By Dennis Thompson
FRIDAY, Aug. 16 (HealthDay News) -- An innovative fusion of MRI and ultrasound might be a better way to detect and assess prostate cancer, while helping men avoid unnecessary biopsies, researchers say.
The technology blends real-time imaging from both MRI and ultrasound devices, allowing doctors to more accurately direct the biopsy needle that draws cell samples from suspected tumors.
"This approach does detect cancers that can go missed by standard biopsy," said Dr. Art Rastinehad, director of Interventional urologic oncology at North Shore-LIJ's Arthur Smith Institute for Urology, in New Hyde Park, NY.
In particular, the MRI/ultrasound fusion technique can guide physicians to tumors at normally neglected regions of the prostate gland.
"There are two screens in front of you, and the MRI is capable of pointing out areas that might contain cancer," explained Dr. Scott Eggener, associate professor of surgery and director of translational and outcomes research in the University of Chicago Medical Center's urology section. "Using the two screens, you can more intelligently direct your biopsy needles toward those areas."
The technology is part of an overall approach to first use MRI scans to best determine which men need to undergo prostate biopsy, and then use the MRI/ultrasound fusion to perform the most efficient biopsy possible.
Right now, doctors typically rely on blood tests to look for elevated levels of prostate-specific antigen, or PSA. A man with an elevated PSA is often urged to undergo a biopsy, most often conducted using a needle guided by ultrasound that draws cell samples from the prostate.
However, these biopsies only sample a small portion of the prostate, leaving the rest of the gland unchecked. Such random sampling can easily miss tumors, experts say.
Under the new approach, a man with elevated PSA levels would first undergo an MRI that would provide a visual scan of the entire prostate, Rastinehad explained. If potentially cancerous areas are found on the prostate, then the man would undergo a biopsy.
Studies have found that using an initial MRI scan to figure out who needs a biopsy can reduce the overall number of biopsies by about a third, according to a review of the data published this summer in the journal European Urology.
"We are working toward a goal that if you have a PSA that is elevated, you would instead get an MRI," Rastinehad said. For some patients, that may mean that "you may never need a biopsy," he said.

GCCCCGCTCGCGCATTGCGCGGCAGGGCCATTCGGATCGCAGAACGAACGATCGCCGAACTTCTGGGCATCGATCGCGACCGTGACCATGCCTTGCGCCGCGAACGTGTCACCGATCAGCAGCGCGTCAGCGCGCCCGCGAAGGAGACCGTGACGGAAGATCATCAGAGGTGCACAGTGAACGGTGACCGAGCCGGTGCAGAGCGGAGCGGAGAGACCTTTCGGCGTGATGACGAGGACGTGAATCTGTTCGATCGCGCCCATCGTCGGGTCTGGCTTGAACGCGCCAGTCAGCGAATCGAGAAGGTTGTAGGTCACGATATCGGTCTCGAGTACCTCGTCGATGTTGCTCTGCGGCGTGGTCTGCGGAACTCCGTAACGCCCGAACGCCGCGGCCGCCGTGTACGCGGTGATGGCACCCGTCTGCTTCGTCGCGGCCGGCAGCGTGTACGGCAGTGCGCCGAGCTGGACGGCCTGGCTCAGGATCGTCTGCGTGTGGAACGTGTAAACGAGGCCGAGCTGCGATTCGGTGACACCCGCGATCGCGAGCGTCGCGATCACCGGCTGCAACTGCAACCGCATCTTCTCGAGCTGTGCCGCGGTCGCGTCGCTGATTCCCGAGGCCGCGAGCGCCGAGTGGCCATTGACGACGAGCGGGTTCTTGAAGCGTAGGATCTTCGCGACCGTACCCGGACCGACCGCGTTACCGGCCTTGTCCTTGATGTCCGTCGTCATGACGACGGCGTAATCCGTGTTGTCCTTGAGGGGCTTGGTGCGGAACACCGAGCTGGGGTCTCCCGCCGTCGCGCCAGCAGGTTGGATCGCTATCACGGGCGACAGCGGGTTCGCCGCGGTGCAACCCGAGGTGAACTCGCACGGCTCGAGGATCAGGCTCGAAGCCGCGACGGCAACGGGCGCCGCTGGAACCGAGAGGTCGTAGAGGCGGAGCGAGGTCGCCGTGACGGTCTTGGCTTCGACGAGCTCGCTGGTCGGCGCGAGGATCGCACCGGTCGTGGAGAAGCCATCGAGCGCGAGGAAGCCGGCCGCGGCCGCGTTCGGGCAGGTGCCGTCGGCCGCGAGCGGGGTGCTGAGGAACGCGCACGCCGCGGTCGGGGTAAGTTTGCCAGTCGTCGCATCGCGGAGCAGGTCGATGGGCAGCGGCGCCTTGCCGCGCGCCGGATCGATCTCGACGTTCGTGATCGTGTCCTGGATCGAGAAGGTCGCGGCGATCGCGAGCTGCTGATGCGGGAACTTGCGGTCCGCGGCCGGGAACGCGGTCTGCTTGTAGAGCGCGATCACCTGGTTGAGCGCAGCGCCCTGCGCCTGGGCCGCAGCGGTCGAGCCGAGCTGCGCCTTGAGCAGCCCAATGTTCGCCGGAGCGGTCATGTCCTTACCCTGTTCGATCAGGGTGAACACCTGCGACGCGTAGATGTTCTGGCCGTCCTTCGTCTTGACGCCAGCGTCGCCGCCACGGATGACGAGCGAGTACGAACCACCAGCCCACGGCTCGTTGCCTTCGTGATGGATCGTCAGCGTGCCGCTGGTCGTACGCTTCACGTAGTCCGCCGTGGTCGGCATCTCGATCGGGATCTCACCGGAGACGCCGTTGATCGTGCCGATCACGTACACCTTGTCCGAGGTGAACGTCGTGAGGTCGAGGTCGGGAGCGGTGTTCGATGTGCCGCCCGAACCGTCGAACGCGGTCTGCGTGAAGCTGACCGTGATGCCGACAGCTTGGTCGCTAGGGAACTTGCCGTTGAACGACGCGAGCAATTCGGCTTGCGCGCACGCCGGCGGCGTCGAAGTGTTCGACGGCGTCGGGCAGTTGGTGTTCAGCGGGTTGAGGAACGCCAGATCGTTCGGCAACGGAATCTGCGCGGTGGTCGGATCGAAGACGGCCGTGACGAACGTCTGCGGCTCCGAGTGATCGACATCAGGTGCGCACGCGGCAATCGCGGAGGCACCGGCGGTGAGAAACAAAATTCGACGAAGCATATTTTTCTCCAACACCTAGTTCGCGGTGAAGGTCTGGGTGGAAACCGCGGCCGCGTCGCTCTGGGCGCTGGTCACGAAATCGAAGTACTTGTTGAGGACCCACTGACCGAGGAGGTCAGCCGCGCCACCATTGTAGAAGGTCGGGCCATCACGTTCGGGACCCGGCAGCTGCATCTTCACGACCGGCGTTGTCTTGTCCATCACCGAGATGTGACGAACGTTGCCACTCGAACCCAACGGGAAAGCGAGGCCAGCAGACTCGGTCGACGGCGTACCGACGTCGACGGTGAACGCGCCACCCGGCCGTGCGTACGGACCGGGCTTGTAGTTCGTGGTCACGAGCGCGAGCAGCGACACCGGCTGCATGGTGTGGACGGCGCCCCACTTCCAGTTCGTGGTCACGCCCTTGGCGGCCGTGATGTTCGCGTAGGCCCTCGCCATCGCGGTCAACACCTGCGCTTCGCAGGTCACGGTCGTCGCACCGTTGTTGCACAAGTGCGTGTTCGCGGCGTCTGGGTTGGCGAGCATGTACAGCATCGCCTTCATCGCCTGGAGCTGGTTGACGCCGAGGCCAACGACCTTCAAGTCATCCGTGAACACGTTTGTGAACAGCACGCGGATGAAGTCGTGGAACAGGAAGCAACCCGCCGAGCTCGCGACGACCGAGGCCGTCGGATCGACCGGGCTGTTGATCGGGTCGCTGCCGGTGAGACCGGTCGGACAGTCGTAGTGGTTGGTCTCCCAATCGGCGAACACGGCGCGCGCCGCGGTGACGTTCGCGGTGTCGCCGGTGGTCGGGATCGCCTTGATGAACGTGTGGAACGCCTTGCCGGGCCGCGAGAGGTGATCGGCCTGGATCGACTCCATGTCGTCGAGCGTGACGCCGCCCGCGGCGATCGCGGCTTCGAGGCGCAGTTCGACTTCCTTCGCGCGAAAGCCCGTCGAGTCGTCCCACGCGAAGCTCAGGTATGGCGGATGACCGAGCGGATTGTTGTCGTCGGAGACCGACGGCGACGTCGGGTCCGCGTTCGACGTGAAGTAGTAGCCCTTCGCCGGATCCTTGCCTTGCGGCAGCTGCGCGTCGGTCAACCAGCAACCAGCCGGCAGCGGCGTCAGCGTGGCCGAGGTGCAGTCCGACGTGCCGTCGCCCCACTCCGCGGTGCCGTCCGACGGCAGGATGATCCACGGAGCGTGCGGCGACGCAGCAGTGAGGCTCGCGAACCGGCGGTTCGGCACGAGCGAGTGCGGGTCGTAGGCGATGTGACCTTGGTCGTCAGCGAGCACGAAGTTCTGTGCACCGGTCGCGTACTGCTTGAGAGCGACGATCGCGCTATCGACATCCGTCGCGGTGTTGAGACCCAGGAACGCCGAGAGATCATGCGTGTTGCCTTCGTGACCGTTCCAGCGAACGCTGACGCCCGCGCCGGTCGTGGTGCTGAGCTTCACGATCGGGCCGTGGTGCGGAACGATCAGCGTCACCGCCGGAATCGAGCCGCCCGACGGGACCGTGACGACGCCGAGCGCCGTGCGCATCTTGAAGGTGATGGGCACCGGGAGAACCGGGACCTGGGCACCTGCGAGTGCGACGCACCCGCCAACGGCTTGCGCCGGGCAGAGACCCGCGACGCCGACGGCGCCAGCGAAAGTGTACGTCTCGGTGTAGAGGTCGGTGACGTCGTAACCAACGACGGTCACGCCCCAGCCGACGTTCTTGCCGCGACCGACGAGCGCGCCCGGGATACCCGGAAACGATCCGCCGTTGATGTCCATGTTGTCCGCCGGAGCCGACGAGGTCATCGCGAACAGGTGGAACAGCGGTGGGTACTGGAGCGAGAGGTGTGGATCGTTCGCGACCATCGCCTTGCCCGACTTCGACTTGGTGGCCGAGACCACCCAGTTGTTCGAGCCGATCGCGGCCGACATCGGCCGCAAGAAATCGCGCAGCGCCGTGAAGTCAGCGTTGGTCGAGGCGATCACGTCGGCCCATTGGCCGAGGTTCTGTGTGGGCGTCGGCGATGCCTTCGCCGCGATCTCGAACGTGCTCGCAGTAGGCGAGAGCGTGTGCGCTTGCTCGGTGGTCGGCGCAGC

MRI also would be used during the biopsy itself. In that scenario, an electro-magnetic field generator is placed over the patient's hip, creating real-time MRI images that are combined with ultrasound readings to guide the needle biopsy. Images from the earlier MRI screening can then be overlaid with the real-time images to provide visible "targets" for the doctor to biopsy.
Studies have found that MRI-targeted biopsies are better at both detecting prostate tumors and determining which tumors are more advanced, Rastinehad said.
"Then the PSA elevated again and my urologist said, 'Why don't you go for this new MRI biopsy and see how it works out for you?'" said Herr, 66.
The fusion biopsy conducted in May ended up detecting high-grade prostate cancer near the top part of the prostate gland, an area normally not sampled in standard biopsy. Herr will begin radiation treatment in August.
"If I had gone for the regular biopsy again, it might not have shown up again and then I'm living with the cancer not knowing anything, and I don't think that's a good idea," Herr said. "To me, I don't think anybody wants to have cancer of any type, but if I have it I want to know about it and do whatever I need to do to treat it. To put your head in the sand, I don't think that's any kind of solution at all."
At this point the technology is both rare and expensive. Only five medical centers in the United States use MRI/ultrasound fusion prostate biopsy, and the devices cost about $180,000, Rastinehad said.
The U.S. Food and Drug Administration approved the device, which was developed in collaboration with the U.S. National Institutes of Health, in April. It is being manufactured by Invivo, a division of Philips Healthcare. Rastinehad said he does not have a financial stake in the company.
While the technology is expensive, Rastinehad believes hospitals will end up saving money because they will be able to cut back on the amount of pathological examinations needed to assess suspected prostate cancer.
For his part, Eggener said the new MRI approach can help doctors meet the overall goal of finding serious cancers in a timely fashion.
"There are some early data to suggest it may be a better way of targeting cancers, finding more cancers and finding more meaningful cancers," Eggener said. "MRI is the best picture we can get of the prostate. It's not perfect, but it is better than what we've had."